London: Tate Publishing, 256 pp., £24.99 (paper)
Two missionaries are fleeing a murderous mob. A Druid priest whips up the frenzy, for we are in ancient, heathen Britain, a land of megaliths and human sacrifice. Racing across the greensward, the natives are just catching up with one chasuble-clad Christian, but the other—and here we enter the picture proper—has sought refuge in the riverbank hut of a convert family. That wooden shack opens up before us, a shallow box almost coextensive with the four-foot-seven-inch-wide canvas. The hue and cry on the plains beyond can only be glimpsed through a horizontal strip of window and two other upright strips, running either side of a door held ajar by the missionary’s defenders.
He and they fill up the hut, packing rigidly into its corners like a human truss frame. The artist, William Holman Hunt, has scrutinized the nine figures exhaustively. Just as he fixes on the physical minutiae of an earthenware bowl, bark peeling from a birch post, and rushes rising from the stream, he examines the spread of robes and flesh stitch by stitch, vein by nail. The remorselessness of his attention is at one with the fierce sunlight to which the hut’s contents are exposed: it is half as if the stricken missionary has collapsed beneath that glare. But equally, his lot might be the painter’s own: for both, it is plain, are men of zeal, and such faith as theirs can never come easy, here in truth-resistant Britain.
Holman Hunt was just twenty-three in 1850, the year that London’s Royal Academy exhibited A Converted British Family Sheltering a Christian Missionary from the Persecution of the Druids. In his canvas, begun the previous summer, a fervor generated among a tiny group of ardent young Londoners pulses out at maximum intensity. The name adopted by this group, which included Hunt’s friends John Everett Millais and Dante Gabriel Rossetti, would come however to designate a vast, three-decade swathe of nineteenth-century visual culture, embracing artists as radically dissimilar as Ford Madox Brown and Edward Burne-Jones.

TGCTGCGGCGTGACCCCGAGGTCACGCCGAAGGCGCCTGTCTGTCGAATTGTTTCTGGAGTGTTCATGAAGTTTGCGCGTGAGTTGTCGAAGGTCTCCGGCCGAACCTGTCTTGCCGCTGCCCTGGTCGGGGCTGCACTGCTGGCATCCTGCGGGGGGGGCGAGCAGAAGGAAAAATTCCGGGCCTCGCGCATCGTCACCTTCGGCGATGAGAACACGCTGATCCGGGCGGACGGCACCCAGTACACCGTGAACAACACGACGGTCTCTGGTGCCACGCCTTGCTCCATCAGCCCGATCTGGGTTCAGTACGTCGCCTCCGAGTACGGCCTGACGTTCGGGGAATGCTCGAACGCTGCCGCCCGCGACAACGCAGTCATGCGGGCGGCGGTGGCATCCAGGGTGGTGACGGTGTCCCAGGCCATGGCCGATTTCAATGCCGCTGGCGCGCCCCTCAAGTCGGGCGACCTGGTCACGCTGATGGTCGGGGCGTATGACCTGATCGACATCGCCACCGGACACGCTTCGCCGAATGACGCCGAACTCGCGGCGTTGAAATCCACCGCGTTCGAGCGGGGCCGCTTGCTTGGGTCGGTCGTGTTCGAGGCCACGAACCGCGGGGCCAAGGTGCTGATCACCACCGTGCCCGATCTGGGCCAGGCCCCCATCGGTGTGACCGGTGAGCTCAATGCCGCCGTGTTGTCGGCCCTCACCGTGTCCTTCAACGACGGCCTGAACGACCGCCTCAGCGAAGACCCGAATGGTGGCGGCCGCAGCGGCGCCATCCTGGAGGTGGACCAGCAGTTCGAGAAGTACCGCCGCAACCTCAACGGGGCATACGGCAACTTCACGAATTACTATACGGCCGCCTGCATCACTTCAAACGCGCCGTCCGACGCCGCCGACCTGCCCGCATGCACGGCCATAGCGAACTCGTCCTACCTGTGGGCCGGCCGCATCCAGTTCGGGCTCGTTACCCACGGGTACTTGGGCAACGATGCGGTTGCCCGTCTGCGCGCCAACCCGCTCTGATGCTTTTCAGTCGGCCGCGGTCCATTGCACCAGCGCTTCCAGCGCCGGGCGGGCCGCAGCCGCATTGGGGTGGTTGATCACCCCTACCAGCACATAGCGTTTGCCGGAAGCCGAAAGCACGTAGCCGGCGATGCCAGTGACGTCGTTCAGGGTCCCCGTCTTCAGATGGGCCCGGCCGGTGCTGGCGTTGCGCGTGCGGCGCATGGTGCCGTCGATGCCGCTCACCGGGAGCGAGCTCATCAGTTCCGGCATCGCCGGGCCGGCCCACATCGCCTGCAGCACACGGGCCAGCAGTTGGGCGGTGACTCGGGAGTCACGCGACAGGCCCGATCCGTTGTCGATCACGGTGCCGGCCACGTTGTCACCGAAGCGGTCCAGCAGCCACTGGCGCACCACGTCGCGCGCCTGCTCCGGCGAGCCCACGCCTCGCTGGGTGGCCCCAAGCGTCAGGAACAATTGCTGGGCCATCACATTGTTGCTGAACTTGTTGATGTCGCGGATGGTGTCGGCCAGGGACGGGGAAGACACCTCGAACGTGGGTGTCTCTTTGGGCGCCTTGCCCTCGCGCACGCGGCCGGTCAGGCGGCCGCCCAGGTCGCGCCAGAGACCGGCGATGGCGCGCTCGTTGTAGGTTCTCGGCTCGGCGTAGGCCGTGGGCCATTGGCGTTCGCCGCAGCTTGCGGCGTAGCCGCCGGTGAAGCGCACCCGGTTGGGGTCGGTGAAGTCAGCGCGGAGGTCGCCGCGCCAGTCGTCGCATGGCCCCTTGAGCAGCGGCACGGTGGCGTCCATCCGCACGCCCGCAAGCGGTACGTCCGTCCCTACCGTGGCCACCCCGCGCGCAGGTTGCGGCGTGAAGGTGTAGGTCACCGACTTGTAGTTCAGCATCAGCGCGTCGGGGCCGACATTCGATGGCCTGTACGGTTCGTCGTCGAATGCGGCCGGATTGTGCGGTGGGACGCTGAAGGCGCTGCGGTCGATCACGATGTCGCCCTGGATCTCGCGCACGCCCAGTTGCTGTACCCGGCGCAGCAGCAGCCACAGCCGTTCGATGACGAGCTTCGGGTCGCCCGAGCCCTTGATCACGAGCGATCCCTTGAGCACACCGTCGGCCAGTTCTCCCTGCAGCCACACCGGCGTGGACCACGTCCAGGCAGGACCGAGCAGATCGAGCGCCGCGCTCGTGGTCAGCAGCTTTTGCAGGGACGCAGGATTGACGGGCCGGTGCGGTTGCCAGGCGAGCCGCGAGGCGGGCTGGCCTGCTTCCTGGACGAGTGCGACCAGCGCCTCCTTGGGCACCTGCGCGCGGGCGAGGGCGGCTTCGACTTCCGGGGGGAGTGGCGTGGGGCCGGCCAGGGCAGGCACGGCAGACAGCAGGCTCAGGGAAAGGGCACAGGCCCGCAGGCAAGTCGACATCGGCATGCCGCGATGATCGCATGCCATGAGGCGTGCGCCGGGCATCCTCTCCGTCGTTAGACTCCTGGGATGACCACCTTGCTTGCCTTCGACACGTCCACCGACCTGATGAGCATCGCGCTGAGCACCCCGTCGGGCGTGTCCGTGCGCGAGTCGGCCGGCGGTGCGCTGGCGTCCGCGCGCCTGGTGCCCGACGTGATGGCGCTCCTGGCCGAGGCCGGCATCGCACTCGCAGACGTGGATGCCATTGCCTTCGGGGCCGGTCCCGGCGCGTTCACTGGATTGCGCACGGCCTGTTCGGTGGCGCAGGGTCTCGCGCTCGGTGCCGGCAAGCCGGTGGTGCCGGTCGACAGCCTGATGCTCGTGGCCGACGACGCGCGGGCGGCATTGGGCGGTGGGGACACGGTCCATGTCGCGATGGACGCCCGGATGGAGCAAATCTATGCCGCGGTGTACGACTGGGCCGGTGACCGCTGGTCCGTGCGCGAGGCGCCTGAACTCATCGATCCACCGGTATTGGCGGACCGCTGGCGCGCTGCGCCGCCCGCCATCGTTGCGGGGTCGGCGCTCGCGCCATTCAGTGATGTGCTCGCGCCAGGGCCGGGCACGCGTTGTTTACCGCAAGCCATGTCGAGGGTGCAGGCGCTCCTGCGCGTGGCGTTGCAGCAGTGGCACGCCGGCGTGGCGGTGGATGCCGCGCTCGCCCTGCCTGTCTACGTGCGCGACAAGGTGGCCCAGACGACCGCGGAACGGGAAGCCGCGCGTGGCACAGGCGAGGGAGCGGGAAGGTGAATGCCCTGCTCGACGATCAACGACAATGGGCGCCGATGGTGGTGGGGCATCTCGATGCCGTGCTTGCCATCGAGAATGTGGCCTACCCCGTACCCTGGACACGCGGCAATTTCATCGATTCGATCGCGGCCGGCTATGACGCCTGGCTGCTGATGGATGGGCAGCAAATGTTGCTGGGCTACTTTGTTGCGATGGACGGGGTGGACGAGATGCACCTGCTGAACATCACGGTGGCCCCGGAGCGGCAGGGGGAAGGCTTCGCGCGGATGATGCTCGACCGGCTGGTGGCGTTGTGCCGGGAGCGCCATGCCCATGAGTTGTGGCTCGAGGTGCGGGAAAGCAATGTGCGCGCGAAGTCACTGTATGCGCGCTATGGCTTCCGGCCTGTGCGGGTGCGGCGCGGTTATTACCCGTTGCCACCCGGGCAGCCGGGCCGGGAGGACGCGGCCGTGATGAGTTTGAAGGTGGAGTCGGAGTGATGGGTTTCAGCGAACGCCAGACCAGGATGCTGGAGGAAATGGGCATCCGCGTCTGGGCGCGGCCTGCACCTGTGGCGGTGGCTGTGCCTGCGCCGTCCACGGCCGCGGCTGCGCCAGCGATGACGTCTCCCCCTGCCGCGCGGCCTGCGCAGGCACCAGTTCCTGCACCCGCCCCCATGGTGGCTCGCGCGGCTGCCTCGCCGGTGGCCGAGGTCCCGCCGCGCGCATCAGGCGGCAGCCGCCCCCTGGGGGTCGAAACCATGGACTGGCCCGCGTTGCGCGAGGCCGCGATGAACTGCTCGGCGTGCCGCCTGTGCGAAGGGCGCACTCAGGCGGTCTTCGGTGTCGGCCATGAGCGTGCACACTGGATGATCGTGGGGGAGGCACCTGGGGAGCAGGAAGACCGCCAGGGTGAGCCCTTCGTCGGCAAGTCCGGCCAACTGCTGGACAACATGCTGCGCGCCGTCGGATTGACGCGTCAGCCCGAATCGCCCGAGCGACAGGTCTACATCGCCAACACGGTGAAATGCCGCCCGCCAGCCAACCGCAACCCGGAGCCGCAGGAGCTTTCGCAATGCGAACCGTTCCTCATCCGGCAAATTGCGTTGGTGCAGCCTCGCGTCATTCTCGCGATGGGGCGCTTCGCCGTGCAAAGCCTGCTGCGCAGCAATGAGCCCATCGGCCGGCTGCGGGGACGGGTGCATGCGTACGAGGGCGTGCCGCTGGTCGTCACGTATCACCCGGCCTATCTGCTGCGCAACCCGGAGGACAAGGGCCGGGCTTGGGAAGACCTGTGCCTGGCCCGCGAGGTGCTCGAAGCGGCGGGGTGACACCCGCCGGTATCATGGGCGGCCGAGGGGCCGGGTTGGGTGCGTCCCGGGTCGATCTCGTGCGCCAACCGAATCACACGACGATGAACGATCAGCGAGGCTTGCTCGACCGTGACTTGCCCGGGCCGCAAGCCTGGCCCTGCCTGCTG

As a result the curators of “Pre-Raphaelites: Victorian Avant-Garde,” Tate Britain’s new survey of the phenomenon, face a daunting challenge of organization. This they resolve magnificently. The exhibition is not only compendious, bringing together almost every major innovative painting of mid-nineteenth-century Britain along with work in a host of other media. It is provocative. It throws aside hackneyed approaches to an often derided phase of cultural history and comes up with something fresh. Recasting the group as an “avant-garde” turns out to make very good sense. At the same time, in saluting the Pre-Raphaelites’ investment in modern tendencies, the show returns us to their ongoing angularity. For somehow, the works of Hunt and his associates still have it in them to make viewers wince.
The organizers’ task is significantly complicated…
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